Now we know this, we can cater to a broader audience with a blog title like: 

Is SEO Worth It? The Real Value of SEO for Small Businesses

3. Boost clicks with power words

Power words cause an emotional response (like curiosity or desire) and make people want to click your title. 

Examples of power words include things like:

  • Secret
  • Bizarre
  • Obsessed
  • Unexplained
  • Never

Some examples of titles with power words might be things like:

  • 10 CPA Secrets to Save Thousands on Business Taxes
  • 7 Bizarre Places on Earth that Really Exist
  • This New iPhone Trick Will Have You Obsessed
  • How One Man Used an Unexplained Trick to Gain Muscle Fast
  • Never Struggle With Weight Loss Again: 3 Key Principles to Follow

Including power words like this is good practice so long as it doesn’t turn your post into clickbait. Your post must deliver your promise. Otherwise, you’ll annoy your readers.

Check out this post by OptinMonster for a list of over 700 power words to try in your titles.

4. Make your title 50-60 characters

The ideal length of a blog title is 50-60 characters. 

This is long enough to use all the space available in Google’s search results but short enough that your results aren’t cut off like the example below.

Example of a truncated blog title in the search results.

For this reason, we recommend using a free title checker like this one before publishing. If it turns red, your title will likely get cut off in the search results.

Checking the length of a blog title using a free title tag checker.

If you want to check the title lengths for posts you’ve already published in bulk, you can use Ahrefs’ free Website Checker. Just enter your website, sign up for a free account, verify ownership, then go to Site Audit.

From there, navigate to the Content report and look for the “Title too long” issue: 

Pages with the 'title too long' warning via Ahrefs' Site Audit.

Click on that item, and you’ll see all the pages where the title is too long. You can then fix them to prevent truncation in the search results.

Final thoughts

If you want your blog to be successful, you need to learn how to write great headlines.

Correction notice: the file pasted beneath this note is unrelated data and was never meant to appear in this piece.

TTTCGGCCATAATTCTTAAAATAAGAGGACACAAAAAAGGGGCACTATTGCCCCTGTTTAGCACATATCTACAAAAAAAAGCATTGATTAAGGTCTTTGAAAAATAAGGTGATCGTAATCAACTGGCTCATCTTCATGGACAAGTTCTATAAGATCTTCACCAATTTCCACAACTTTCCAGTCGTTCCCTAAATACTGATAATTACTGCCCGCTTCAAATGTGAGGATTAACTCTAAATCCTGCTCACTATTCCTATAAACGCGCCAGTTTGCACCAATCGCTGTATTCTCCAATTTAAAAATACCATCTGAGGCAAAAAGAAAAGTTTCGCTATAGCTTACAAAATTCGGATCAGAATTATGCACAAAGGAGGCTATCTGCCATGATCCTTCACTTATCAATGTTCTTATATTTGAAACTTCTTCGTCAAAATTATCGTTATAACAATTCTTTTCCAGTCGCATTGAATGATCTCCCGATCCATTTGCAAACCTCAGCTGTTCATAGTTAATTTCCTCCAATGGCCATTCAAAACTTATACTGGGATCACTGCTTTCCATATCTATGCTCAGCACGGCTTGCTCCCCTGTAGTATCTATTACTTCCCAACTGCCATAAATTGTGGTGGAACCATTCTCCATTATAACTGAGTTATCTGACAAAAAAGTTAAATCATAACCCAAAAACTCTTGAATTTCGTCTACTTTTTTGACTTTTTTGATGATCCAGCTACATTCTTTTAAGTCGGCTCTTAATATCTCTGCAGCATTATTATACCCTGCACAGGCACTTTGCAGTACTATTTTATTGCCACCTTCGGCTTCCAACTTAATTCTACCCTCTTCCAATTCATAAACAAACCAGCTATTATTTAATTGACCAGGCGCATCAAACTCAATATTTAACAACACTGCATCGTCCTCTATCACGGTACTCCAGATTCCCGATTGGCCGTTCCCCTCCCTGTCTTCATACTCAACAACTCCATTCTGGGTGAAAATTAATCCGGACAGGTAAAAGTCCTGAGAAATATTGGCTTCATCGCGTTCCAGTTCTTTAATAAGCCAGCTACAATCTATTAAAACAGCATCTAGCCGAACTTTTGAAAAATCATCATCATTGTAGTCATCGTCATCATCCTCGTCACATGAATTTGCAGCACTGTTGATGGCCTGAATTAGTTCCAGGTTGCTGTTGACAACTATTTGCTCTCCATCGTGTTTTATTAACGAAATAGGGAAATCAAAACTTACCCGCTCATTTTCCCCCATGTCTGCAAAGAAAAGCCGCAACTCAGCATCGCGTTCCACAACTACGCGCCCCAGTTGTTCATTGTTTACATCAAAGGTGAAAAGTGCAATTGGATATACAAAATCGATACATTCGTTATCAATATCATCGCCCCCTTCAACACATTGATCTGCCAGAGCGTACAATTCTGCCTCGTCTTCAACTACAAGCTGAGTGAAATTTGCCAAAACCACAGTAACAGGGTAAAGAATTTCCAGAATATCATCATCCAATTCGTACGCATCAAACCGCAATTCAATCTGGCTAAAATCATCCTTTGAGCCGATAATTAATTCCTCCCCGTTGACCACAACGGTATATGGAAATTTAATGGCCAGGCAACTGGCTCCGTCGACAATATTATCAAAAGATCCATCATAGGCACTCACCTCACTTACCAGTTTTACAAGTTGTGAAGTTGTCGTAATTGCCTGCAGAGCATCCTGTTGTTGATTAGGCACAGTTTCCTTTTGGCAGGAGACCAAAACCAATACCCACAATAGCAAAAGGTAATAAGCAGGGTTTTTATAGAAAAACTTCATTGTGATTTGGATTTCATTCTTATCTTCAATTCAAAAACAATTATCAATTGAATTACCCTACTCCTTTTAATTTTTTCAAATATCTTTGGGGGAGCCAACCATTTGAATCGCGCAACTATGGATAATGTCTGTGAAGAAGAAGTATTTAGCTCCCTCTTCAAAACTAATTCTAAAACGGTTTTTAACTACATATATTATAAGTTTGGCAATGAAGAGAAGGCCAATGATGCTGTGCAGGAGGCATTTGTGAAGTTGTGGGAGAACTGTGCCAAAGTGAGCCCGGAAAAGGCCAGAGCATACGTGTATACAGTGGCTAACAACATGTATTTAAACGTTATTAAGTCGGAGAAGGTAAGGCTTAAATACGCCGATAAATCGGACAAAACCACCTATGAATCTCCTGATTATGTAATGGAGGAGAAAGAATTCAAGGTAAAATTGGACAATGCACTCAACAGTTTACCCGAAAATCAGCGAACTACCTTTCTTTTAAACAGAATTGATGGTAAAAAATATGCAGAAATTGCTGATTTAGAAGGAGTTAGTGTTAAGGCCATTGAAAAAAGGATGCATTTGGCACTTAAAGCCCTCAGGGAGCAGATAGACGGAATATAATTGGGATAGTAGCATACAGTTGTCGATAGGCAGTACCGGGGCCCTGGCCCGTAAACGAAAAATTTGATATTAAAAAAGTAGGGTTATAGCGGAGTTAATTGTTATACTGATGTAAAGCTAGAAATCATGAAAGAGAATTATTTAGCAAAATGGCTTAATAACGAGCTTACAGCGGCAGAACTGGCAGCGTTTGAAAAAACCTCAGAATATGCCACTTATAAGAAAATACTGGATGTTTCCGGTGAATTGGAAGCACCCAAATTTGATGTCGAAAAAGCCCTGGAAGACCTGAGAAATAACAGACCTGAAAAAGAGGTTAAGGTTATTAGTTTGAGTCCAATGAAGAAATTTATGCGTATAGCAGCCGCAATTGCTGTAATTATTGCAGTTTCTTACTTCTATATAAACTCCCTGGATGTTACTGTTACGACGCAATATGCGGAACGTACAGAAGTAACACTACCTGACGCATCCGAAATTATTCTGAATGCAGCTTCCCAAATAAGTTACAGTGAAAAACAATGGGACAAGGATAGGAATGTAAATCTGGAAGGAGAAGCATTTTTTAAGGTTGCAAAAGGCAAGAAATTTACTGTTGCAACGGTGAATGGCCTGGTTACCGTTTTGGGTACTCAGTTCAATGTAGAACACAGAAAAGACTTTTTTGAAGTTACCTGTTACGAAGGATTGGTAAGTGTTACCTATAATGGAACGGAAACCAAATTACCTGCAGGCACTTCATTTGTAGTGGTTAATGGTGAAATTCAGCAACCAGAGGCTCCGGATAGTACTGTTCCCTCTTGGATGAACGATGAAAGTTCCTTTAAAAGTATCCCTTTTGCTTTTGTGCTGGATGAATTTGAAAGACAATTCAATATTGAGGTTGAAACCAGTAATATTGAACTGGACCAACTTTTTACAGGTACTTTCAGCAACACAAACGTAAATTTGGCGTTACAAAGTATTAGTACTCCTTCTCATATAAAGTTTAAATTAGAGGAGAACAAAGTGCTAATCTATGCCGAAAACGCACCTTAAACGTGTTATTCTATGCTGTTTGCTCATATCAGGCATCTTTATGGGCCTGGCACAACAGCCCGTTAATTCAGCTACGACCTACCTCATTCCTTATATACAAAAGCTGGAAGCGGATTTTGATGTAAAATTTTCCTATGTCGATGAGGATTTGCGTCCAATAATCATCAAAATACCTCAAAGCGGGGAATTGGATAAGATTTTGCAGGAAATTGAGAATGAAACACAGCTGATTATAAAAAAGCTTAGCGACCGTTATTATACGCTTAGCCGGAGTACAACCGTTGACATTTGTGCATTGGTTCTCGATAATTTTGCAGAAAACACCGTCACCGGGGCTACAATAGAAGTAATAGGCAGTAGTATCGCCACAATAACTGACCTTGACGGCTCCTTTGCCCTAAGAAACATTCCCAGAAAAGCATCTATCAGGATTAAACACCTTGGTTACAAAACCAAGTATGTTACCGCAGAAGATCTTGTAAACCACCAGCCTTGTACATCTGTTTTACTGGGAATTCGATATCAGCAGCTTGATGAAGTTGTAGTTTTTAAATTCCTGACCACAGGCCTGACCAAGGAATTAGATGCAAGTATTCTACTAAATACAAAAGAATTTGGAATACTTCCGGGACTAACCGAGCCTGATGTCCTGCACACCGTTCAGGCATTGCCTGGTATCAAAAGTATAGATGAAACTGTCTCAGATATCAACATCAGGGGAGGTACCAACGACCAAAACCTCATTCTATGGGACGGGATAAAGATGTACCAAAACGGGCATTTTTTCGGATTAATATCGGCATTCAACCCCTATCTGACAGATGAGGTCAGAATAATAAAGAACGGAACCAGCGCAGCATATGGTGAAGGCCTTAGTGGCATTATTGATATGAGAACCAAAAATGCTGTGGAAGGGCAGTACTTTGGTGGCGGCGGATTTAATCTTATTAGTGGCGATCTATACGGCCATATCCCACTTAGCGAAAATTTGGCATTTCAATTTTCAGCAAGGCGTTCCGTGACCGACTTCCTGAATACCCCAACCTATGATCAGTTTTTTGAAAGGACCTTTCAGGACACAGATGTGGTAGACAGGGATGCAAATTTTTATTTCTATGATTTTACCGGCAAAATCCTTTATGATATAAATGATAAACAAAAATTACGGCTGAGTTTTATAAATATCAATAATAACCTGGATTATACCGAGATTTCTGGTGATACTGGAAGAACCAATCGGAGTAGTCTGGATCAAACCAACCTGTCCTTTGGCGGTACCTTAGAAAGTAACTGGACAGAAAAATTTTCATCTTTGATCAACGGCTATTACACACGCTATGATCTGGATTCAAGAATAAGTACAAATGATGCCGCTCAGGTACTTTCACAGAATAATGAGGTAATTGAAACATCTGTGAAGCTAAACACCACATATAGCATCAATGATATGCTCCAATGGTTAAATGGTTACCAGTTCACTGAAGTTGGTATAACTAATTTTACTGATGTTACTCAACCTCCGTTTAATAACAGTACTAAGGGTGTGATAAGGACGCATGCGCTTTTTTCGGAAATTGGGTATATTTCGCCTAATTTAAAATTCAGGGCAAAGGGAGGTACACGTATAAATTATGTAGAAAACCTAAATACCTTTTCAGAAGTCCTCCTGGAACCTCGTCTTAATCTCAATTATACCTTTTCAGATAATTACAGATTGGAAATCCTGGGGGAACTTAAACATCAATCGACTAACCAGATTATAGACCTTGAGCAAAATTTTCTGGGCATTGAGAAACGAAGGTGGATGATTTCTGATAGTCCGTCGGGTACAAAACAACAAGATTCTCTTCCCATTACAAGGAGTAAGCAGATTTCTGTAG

You can quickly grab a template from our list of formulas and write awesome blog titles, even if you’re not great at copywriting.

Ready to learn more ways to grow your blog? Check out these other helpful articles:

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GPT Store Set To Launch In 2024 After ‘Unexpected’ Delays




GPT Store Set To Launch In 2024 After 'Unexpected' Delays

OpenAI shares its plans for the GPT Store, enhancements to GPT Builder tools, privacy improvements, and updates coming to ChatGPT.

  • OpenAI has scheduled the launch of the GPT Store for early next year, aligning with its ongoing commitment to developing advanced AI technologies.
  • The GPT Builder tools have received substantial updates, including a more intuitive configuration interface and improved file handling capabilities.
  • Anticipation builds for upcoming updates to ChatGPT, highlighting OpenAI’s responsiveness to community feedback and dedication to AI innovation.

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96.55% of Content Gets No Traffic From Google. Here’s How to Be in the Other 3.45% [New Research for 2023]



96.55% of Content Gets No Traffic From Google. Here's How to Be in the Other 3.45% [New Research for 2023]

It’s no secret that the web is growing by millions, if not billions of pages per day.

Our Content Explorer tool discovers 10 million new pages every 24 hours while being very picky about the pages that qualify for inclusion. The “main” Ahrefs web crawler crawls that number of pages every two minutes. 

But how much of this content gets organic traffic from Google?

To find out, we took the entire database from our Content Explorer tool (around 14 billion pages) and studied how many pages get traffic from organic search and why.

How many web pages get organic search traffic?

96.55% of all pages in our index get zero traffic from Google, and 1.94% get between one and ten monthly visits.

Distribution of pages by traffic from Content Explorer

Before we move on to discussing why the vast majority of pages never get any search traffic from Google (and how to avoid being one of them), it’s important to address two discrepancies with the studied data:

  1. ~14 billion pages may seem like a huge number, but it’s not the most accurate representation of the entire web. Even compared to the size of Site Explorer’s index of 340.8 billion pages, our sample size for this study is quite small and somewhat biased towards the “quality side of the web.”
  2. Our search traffic numbers are estimates. Even though our database of ~651 million keywords in Site Explorer (where our estimates come from) is arguably the largest database of its kind, it doesn’t contain every possible thing people search for in Google. There’s a chance that some of these pages get search traffic from super long-tail keywords that are not popular enough to make it into our database.